When Energy Secretary Rick Perry – who famously said he would abolish the Department of Energy, only to forget the name of the agency of which he’s now in charge – asked DOE to study how regulations are distorting electricity markets, the pro-renewables community expected the worst. Now that the study is out, it throws cold water on the claims made by both Republican leaders and mainstream environmental groups that Obama’s clean air policies have hurt dirty power plants.
Asked by Perry to investigate “the extent to which continued regulatory burdens…are responsible for forcing the premature retirement of baseload power plants,” DOE staff concluded flatly: “The biggest contributor to coal and nuclear plant retirements has been the advantaged economics of natural gas-fired generation.”
While that might seem obvious to anyone working in the industry, it is particularly telling, coming from an Administration hell-bent on repealing “job-killing regulations.” Perry could have demanded a study more consistent with his boss’s campaign rhetoric. Instead, he got a more truthful assessment of market dynamics.
As a result, the report should place the GOP leadership in an awkward position, since even the Trump Administration can’t squarely blame federal regulatory overreach on job losses in the coal sector.
But the DOE study also throws a wet blanket on mainstream environmental groups who have dubiously claimed credit for coal plant closures. The Sierra Club brags about the 257 coal plants that have been retired since 2010:
But federal regulations championed by the Sierra Club haven’t made much of a dent. In fact, one study from Columbia University published in April found that only 3.5% of the coal industry’s decline was attributable to environmental or health regulations.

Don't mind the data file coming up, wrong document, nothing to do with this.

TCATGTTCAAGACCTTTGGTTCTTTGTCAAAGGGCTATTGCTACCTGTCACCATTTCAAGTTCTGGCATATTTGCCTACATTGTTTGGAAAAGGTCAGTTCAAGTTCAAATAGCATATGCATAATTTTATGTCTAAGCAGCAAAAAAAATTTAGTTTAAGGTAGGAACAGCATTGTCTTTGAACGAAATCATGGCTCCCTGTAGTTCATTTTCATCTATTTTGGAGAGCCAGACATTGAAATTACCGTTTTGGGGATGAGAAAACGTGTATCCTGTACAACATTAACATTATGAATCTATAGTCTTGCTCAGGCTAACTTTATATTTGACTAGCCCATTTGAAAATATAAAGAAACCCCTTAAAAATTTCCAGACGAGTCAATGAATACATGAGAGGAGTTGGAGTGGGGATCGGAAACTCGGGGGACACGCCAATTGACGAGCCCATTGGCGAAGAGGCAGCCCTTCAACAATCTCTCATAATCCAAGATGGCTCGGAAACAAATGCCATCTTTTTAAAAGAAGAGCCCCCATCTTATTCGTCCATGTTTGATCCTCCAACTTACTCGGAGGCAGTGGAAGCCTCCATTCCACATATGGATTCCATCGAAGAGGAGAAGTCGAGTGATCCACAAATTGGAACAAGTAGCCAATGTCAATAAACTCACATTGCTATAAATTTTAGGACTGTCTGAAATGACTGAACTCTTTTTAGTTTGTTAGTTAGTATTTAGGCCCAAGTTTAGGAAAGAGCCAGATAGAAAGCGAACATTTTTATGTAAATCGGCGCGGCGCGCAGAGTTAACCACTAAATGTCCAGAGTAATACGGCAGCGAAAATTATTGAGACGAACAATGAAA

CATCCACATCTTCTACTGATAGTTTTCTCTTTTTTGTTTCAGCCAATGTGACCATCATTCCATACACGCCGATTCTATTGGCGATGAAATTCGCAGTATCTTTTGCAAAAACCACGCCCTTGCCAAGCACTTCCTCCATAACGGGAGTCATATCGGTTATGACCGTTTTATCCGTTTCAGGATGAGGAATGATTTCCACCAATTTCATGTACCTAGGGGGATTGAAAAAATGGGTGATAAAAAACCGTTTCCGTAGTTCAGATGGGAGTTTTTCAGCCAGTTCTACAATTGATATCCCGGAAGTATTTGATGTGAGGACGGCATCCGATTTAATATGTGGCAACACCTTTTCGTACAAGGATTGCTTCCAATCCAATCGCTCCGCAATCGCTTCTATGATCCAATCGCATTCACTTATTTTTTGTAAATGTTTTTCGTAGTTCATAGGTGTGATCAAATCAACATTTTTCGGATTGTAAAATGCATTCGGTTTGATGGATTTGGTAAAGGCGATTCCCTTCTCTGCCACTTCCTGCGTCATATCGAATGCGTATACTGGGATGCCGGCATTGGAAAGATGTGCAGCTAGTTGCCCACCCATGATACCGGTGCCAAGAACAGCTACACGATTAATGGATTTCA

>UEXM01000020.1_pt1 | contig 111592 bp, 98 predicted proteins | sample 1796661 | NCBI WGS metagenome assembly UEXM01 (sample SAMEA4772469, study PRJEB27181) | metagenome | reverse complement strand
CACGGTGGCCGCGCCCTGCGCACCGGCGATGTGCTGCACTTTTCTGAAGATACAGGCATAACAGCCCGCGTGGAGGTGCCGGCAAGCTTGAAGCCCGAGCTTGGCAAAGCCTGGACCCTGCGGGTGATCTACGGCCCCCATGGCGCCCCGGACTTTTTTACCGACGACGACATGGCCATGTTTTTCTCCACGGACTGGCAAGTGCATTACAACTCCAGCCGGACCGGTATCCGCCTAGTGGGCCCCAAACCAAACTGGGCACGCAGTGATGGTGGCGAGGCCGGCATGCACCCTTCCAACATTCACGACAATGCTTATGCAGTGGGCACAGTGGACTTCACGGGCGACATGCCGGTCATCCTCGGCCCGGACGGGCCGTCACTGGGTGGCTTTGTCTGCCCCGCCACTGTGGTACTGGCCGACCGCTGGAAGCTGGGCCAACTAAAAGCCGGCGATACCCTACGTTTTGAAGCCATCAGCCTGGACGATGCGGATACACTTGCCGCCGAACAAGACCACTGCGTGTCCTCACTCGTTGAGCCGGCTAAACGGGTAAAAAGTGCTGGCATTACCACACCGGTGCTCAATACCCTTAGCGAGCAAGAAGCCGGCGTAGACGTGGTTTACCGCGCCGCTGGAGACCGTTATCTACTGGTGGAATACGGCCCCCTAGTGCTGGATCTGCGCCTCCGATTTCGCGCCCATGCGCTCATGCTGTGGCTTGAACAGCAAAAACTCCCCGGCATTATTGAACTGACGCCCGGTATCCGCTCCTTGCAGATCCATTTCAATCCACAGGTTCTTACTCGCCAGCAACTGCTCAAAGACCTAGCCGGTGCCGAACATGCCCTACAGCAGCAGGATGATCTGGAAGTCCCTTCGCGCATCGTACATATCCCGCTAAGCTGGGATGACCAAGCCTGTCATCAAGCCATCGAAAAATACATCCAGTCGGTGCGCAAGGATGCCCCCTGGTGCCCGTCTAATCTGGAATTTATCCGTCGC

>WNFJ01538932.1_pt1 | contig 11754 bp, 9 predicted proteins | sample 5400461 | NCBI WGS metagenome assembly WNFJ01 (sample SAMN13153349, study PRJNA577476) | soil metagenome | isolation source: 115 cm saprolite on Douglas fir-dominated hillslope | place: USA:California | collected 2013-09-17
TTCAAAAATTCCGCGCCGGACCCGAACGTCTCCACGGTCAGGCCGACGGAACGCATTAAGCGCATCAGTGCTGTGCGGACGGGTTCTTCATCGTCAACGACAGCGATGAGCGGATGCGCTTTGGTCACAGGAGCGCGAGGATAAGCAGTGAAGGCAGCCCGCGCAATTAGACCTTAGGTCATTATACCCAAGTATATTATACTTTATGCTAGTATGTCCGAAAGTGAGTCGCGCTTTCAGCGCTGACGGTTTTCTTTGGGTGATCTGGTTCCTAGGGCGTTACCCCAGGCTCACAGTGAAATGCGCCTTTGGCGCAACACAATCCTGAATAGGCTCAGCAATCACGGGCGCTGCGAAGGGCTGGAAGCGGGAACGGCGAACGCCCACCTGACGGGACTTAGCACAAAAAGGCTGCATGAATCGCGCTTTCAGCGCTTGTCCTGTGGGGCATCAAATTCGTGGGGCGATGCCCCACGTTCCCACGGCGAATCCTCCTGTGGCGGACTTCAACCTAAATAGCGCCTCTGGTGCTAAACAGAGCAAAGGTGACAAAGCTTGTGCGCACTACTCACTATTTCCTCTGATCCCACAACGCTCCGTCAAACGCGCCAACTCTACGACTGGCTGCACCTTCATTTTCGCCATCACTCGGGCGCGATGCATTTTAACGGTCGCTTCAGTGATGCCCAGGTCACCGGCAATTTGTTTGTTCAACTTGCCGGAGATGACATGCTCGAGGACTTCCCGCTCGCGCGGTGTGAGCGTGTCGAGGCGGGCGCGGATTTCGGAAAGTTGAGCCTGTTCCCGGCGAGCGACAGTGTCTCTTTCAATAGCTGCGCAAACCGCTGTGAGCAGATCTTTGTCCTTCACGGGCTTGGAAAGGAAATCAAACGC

One study from Columbia University found that only 3.5% of the coal industry’s decline was attributable to environmental or health regulations.
In my view, both the GOP and mainstream environmental groups need to get real. Republicans and enviros both know that regulations have played a very small role in coal’s retreat. I don’t really expect Republicans in Congress to acknowledge this, what with our living in the post-truth age and all that. But for enviros, the self-deception is more concerning. Can they maintain a coherent political strategy built around the false notion that government intervention is making a difference in reducing coal’s role in the energy mix?
Since the dawn of elections, politicians have heaped praise on themselves when the economy does well and blamed opponents when it hasn’t. Environmental policy, it turns out, is no different. Environmentalists have claimed credit for coal plants going offline. That may be innocent enough. But now that Trump is in the White House, the Republicans control Congress and we’re on defense, mainstream environmental groups should have the humility to acknowledge the small role they’ve played. After all, it would be a shame to spend precious resources defending very minor policies simply because we didn’t like admitting that Marcellus shale gas was a game-changer. §